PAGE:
Friday, May 06, 2011

The morning after

It may seem an odd thing to say, but I am not political - or at least, not party political - or at least, I haven't been party political up to now. I have fairly strongly (and apparently unsuccessfully!) backed the AV campaign. The fundamental reason for this is because I believe in weak government - government that takes place by consensus and co-operation between parties, rather than through the control of one political party. My adult life, until this time last year, has been spent under governments which have doggedly placed the concerns of vested interests and ideologies above their responsibility for the nation, and consequence of this is that the nation has mortgaged its future, and we will basically be paying the price for this forever. Seriously. There were good things that we had as a nation 25 years ago that we will simply never have again, thanks to the last two governments. The wealth of our nation has been squandered.

In England, this seems to be simply not understood by the electorate - either that, or the "electorate" (if millions of votes can be represented as a single entity) simply wished to register a huge howl of protest at its discomfort. The idea of people returning to Labour at the moment is absurd - it has a new leader, but there is nothing to suggest that it has any better idea of how to govern than when it was turned out of office last year. The fact that even in opposition, they are still talking about allowing the deficit to continue to increase confirms this - just how much of the national income do we have to spend on interest payments? And what is going to happen when the base rate starts to increase? I don't understand how anybody with any sense of how government finance works can sleep at night at the moment.

The idea of people realistically thinking that the junior partner in the coalition could or should have been able to do more than they have to change the direction of the senior partner is also absurd. I don't understand why the Liberals should be punished when they have actually done what they can to make sure the impact of the fiscal tightening is felt by and large by those who can afford it (I say this as someone who by this time next year will be literally thousands of pounds a year worse off) - or, for that matter, why the coalition should be punished for trying to sort out the pile of poo that the economy was left in by the last government, or, for that matter, how anybody can tolerate the smug self-righteousness of anybody in the Labour party criticising the current government.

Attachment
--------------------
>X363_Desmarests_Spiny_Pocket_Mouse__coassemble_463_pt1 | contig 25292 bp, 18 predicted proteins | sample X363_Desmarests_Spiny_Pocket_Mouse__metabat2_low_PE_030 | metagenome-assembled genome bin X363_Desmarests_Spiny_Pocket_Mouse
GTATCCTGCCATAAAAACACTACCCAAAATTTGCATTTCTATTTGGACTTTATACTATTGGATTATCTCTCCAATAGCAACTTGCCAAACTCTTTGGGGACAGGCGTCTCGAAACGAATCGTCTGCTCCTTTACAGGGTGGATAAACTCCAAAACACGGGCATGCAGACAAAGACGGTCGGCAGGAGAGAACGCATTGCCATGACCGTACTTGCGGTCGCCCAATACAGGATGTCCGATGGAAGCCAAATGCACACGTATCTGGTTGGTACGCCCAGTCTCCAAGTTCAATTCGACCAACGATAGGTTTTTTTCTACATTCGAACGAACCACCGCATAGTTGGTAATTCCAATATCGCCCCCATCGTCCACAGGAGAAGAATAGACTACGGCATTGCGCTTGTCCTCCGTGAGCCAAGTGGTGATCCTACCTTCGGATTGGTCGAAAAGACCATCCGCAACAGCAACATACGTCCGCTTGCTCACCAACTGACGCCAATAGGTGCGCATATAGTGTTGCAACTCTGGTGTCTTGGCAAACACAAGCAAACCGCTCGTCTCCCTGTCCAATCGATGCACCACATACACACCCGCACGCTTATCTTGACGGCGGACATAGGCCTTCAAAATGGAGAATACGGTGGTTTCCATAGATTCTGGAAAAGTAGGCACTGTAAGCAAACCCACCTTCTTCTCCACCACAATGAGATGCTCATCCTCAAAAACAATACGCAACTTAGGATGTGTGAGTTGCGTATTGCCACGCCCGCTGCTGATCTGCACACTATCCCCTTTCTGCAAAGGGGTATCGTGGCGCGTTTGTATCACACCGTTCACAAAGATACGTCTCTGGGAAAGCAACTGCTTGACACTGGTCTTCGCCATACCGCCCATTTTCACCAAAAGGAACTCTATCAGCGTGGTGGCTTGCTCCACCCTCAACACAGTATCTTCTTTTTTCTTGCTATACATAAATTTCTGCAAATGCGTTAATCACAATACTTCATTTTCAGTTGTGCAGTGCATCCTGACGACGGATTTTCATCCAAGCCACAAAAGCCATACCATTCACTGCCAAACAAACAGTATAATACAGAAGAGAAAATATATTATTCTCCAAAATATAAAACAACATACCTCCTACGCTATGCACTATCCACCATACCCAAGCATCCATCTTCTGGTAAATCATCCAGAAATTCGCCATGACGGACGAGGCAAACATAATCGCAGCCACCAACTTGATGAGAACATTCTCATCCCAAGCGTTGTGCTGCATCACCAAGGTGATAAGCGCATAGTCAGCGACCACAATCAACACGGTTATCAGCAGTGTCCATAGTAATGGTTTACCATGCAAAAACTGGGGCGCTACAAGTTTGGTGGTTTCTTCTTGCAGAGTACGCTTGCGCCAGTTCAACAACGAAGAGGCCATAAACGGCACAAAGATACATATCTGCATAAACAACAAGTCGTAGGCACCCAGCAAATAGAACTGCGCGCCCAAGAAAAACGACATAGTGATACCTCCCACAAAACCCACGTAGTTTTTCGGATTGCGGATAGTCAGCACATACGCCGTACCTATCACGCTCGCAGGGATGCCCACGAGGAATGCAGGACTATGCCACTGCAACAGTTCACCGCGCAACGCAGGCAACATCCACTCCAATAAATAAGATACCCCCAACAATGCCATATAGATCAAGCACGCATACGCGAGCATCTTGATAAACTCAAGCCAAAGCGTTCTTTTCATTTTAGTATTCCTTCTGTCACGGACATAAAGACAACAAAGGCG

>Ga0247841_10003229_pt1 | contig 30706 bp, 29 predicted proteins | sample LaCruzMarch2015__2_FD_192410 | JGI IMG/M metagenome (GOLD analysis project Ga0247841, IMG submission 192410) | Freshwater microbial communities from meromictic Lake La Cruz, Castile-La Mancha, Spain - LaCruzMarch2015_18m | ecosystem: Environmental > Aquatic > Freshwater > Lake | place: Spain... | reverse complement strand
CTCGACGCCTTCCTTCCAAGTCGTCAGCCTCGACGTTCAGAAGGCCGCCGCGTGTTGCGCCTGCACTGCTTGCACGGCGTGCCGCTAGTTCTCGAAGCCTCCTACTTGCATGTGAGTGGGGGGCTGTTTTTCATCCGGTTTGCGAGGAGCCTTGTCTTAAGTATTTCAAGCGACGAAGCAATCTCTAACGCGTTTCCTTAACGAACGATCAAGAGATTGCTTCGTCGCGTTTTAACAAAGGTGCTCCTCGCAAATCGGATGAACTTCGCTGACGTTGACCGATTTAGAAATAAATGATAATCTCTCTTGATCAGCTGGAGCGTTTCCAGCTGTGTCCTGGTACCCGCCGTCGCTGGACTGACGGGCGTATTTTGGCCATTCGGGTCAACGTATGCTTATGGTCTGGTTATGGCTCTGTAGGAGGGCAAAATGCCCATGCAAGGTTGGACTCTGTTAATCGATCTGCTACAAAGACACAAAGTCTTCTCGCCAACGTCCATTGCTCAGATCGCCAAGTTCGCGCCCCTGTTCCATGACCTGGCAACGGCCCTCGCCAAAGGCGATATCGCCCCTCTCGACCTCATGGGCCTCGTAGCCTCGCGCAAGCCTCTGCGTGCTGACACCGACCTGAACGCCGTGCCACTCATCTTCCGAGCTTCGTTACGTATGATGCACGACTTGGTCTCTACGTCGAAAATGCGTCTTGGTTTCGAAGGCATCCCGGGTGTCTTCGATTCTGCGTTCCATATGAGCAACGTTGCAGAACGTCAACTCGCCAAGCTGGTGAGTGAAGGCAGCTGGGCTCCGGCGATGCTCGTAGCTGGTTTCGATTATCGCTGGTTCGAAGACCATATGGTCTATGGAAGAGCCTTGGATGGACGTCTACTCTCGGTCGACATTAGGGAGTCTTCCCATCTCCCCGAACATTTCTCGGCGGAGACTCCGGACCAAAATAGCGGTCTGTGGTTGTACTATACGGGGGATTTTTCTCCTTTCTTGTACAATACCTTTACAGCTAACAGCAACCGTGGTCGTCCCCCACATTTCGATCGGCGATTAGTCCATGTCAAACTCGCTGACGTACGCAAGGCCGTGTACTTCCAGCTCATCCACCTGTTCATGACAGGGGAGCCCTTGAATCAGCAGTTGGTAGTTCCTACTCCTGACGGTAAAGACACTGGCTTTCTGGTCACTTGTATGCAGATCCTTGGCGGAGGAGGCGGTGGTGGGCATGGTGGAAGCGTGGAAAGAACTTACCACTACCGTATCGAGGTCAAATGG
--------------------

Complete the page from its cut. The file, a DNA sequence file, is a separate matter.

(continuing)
As for the referendum, it looks like there goes our chance for electoral reform for the next generation - and probably the only chance the nation had to save itself from government by ideology rather than consensus. It's interesting that even with a big reaction against the coalition government, the share of the vote in England was: Labour, 37%; Conservative, 32%; Liberal, 15%. The strong government approach would give one of those parties the mandate to run the government according to its party ethos. A weak government approach (of the sort that I'd prefer) would point out that no party is attracting even 40% of the vote, so no party should consider that it has a mandate to rule according to its party ethos. Only by working together can political parties claim to have a democratic mandate where the vote is split in this way, and the reason the vote is split is because no normal people believe in the ethos of parties any more. A voting system which more clearly highlights the subtleties of what people are looking for in politics - as AV would have done at least a little more - would have served the nation better than the current system, which keeps asking people the same question that they stopped being interested in 30 years ago.

More money may have been raised by the "Yes" campaign - but they had a lot more work to do, given the opposition of most of the press. It has been acknowledged that the "No" campaign simply made stuff up - something which is okay in a referendum, apparently, because no candidate is affected as a result. Hmph. A lot of candidates stand to benefit from these lies, and a lot of voters stand to have their votes ignored.

But the people have spoken. We had the opportunity to think about the issue, to ask questions and so on - and we weren't interested. As I said earlier in the campaign, as a nation, we probably get the government we deserve.

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